- The fundamental bottleneck of their system. Answering those two questions will necessarily force you to think about how a system is actually implemented. Answering only cost and bottlenecks forces you to focus on important areas and not nerdy details of the design.
For example, YouTube spends a ton of money on bandwidth, and secondarily on storage and compute. On the other hand, their long-tail traffic pattern means that their fundamental bottleneck is random disk seeks. Netflix also is a bandwidth hog but most of their traffic is at night (when it’s cheap) and their library of videos is much much smaller, so disk-seeks are probably not an issue at all. Work out the above problems on a paper and just think about the ways to break them down.
Probably the best way to study is to work out the problems that are mentioned below and just think about the ways to break them down. You may find a lot of example of how to do it in Grokking the System Design Interview course.
- Design a Newsfeed system.
- Speed up this mobile app.
- Implement Ads Targeting.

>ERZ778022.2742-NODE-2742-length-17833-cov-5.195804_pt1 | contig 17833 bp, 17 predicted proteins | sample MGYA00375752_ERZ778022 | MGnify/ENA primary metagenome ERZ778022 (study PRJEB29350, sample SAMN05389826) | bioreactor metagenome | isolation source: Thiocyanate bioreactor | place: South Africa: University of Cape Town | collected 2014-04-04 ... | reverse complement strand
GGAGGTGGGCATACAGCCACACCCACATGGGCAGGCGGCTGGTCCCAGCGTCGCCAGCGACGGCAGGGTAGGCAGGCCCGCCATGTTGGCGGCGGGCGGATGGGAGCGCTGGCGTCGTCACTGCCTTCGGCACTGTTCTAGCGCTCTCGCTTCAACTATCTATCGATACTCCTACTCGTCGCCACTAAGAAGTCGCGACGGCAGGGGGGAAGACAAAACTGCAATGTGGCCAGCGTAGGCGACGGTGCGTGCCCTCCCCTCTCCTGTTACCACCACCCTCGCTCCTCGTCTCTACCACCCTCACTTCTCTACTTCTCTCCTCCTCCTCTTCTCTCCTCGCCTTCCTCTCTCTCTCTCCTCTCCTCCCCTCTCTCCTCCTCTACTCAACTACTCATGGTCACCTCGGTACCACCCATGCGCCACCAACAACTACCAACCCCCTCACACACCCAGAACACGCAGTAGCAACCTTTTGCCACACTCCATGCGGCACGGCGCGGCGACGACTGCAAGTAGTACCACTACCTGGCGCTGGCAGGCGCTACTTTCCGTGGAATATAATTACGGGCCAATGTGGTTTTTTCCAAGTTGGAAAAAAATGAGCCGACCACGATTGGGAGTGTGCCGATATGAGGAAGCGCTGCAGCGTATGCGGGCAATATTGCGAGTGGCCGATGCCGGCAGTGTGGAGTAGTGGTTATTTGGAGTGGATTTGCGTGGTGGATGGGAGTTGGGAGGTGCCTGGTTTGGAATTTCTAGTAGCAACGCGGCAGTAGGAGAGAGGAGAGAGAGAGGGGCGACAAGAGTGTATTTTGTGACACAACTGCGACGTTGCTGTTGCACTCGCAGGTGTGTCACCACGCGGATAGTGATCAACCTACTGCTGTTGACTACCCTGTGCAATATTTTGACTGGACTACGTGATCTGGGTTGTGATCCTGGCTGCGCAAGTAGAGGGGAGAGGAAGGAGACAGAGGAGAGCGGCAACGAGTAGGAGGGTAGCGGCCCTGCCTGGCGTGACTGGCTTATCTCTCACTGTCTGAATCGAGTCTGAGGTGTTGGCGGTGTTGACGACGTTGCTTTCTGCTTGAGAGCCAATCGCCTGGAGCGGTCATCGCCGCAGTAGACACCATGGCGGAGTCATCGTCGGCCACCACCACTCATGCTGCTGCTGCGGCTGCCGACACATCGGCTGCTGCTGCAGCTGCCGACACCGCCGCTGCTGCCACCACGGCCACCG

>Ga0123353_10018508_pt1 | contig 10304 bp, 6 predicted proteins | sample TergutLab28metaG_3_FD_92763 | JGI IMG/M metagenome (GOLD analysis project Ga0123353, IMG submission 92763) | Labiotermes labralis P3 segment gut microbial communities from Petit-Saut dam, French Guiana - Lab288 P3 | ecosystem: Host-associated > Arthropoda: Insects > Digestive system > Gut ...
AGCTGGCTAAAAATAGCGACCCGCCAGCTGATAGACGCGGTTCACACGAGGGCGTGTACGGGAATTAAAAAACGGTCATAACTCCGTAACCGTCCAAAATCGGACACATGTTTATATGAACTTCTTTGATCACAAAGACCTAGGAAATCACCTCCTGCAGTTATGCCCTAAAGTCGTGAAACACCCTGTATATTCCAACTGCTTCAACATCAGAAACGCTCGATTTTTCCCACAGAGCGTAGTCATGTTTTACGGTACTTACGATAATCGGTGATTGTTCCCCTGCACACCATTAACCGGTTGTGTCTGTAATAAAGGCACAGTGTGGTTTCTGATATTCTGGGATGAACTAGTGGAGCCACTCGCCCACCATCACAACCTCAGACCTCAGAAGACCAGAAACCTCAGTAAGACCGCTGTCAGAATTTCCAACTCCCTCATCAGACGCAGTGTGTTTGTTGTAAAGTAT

- Design the backend for Google Photos.
- Design a web crawler.
- Design a key-value store.
- Design search engine.
- Architect a world-wide video distribution system.
- Build Facebook chat.
A good design shows that you:
- Clearly understand the problem and break it down in a logical way.
- Think about a the high level design.
- Propose a design for a system that breaks the problem down into components, that can be built independently.
- Identify the bottlenecks as the system scales and can poke holes in the design.
- Think about all relevant trade-offs.
- Understand how to adapt the solution when requirements are changed.
- Draw diagrams that clearly describe the relationship between the different components in the system.
- Calculate the physical resources necessary to make this system work.
Step #1: Understand the Requirements
Spent 1–2 minutes clarifying the requirements. Either give the interviewer an example of what they are asking (e.g. “To make sure I understand the question — I will design the newsfeed service, so I will need to consider things like “what shows up in the feed”, “in what order”, “privacy”, “latency”, “scaling the systems to billions of requests”, “redundancy”, etc. — Is that what you mean”. Alternatively you can ask them for an example of the product or feature they want you to design. Spend no more than 1–2 minutes here.
Some further examples:
- Are there any requirements on running time (online vs offline paths)?
- Where are the users?
- How many users are there?